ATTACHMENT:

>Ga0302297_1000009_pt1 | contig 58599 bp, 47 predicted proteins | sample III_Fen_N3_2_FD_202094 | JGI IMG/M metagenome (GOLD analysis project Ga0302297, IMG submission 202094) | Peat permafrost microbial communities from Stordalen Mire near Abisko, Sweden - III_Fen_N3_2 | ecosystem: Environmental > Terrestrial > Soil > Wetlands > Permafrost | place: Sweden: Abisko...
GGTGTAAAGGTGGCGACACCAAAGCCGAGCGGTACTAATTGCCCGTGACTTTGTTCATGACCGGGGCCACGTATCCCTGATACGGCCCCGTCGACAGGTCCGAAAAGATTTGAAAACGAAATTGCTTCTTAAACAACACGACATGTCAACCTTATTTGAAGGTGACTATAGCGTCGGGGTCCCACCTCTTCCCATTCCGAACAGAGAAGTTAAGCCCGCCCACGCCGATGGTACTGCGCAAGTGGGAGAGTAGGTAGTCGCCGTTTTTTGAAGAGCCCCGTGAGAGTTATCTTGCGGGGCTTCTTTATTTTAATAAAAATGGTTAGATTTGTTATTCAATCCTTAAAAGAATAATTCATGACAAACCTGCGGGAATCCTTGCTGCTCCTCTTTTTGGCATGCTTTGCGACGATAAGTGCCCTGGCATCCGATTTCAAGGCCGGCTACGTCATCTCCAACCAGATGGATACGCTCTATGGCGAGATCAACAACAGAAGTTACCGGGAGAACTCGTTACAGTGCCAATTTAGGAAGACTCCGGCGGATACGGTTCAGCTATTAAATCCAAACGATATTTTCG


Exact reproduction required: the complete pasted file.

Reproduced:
>Ga0302297_1000009_pt1 | contig 58599 bp, 47 predicted proteins | sample III_Fen_N3_2_FD_202094 | JGI IMG/M metagenome (GOLD analysis project Ga0302297, IMG submission 202094) | Peat permafrost microbial communities from Stordalen Mire near Abisko, Sweden - III_Fen_N3_2 | ecosystem: Environmental > Terrestrial > Soil > Wetlands > Permafrost | place: Sweden: Abisko...
GGTGTAAAGGTGGCGACACCAAAGCCGAGCGGTACTAATTGCCCGTGACTTTGTTCATGACCGGGGCCACGTATCCCTGATACGGCCCCGTCGACAGGTCCGAAAAGATTTGAAAACGAAATTGCTTCTTAAACAACACGACATGTCAACCTTATTTGAAGGTGACTATAGCGTCGGGGTCCCACCTCTTCCCATTCCGAACAGAGAAGTTAAGCCCGCCCACGCCGATGGTACTGCGCAAGTGGGAGAGTAGGTAGTCGCCGTTTTTTGAAGAGCCCCGTGAGAGTTATCTTGCGGGGCTTCTTTATTTTAATAAAAATGGTTAGATTTGTTATTCAATCCTTAAAAGAATAATTCATGACAAACCTGCGGGAATCCTTGCTGCTCCTCTTTTTGGCATGCTTTGCGACGATAAGTGCCCTGGCATCCGATTTCAAGGCCGGCTACGTCATCTCCAACCAGATGGATACGCTCTATGGCGAGATCAACAACAGAAGTTACCGGGAGAACTCGTTACAGTGCCAATTTAGGAAGACTCCGGCGGATACGGTTCAGCTATTAAATCCAAACGATATTTTCG